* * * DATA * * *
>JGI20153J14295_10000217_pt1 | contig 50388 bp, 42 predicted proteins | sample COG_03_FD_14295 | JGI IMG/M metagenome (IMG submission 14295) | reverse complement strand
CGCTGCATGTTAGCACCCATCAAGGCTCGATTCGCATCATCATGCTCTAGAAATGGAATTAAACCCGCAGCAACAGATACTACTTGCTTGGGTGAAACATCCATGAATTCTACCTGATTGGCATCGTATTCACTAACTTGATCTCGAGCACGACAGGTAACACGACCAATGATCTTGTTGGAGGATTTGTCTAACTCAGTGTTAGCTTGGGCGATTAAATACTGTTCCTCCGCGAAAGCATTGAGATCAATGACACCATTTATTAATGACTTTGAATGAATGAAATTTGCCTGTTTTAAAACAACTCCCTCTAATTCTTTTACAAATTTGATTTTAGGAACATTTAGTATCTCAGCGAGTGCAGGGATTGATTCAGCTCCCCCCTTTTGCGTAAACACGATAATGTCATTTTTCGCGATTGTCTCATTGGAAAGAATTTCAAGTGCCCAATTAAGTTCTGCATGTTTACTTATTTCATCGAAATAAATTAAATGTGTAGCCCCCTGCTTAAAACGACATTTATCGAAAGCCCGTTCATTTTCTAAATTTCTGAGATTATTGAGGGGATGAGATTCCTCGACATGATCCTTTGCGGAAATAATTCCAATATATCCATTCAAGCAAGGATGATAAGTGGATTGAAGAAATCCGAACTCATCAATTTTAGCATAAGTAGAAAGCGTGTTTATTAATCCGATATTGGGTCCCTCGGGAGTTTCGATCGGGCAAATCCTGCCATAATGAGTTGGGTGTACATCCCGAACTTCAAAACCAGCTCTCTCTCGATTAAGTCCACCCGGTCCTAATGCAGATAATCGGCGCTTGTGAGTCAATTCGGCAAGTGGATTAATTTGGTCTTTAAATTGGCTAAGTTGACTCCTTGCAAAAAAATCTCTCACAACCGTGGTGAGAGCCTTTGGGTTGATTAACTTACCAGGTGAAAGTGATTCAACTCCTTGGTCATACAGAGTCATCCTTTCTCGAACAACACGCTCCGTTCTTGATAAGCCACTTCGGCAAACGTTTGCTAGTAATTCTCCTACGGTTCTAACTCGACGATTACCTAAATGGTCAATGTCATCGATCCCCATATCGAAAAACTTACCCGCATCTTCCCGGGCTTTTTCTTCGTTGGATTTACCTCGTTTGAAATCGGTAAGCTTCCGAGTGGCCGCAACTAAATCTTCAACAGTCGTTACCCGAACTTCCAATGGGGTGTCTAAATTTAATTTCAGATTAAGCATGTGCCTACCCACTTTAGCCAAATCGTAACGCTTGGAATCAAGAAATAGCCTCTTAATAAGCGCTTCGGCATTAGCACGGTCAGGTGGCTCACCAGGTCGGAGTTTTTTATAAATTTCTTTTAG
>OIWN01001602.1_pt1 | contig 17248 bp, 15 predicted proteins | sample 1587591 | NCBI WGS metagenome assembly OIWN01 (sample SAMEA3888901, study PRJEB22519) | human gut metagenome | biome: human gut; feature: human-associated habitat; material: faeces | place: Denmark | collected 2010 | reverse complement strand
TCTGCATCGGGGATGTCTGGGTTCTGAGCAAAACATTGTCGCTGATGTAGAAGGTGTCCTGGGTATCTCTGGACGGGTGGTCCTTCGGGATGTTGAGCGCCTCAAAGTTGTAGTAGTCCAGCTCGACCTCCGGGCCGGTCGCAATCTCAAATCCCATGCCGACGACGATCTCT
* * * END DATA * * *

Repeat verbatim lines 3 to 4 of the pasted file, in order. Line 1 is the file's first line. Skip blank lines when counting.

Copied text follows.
>OIWN01001602.1_pt1 | contig 17248 bp, 15 predicted proteins | sample 1587591 | NCBI WGS metagenome assembly OIWN01 (sample SAMEA3888901, study PRJEB22519) | human gut metagenome | biome: human gut; feature: human-associated habitat; material: faeces | place: Denmark | collected 2010 | reverse complement strand
TCTGCATCGGGGATGTCTGGGTTCTGAGCAAAACATTGTCGCTGATGTAGAAGGTGTCCTGGGTATCTCTGGACGGGTGGTCCTTCGGGATGTTGAGCGCCTCAAAGTTGTAGTAGTCCAGCTCGACCTCCGGGCCGGTCGCAATCTCAAATCCCATGCCGACGACGATCTCT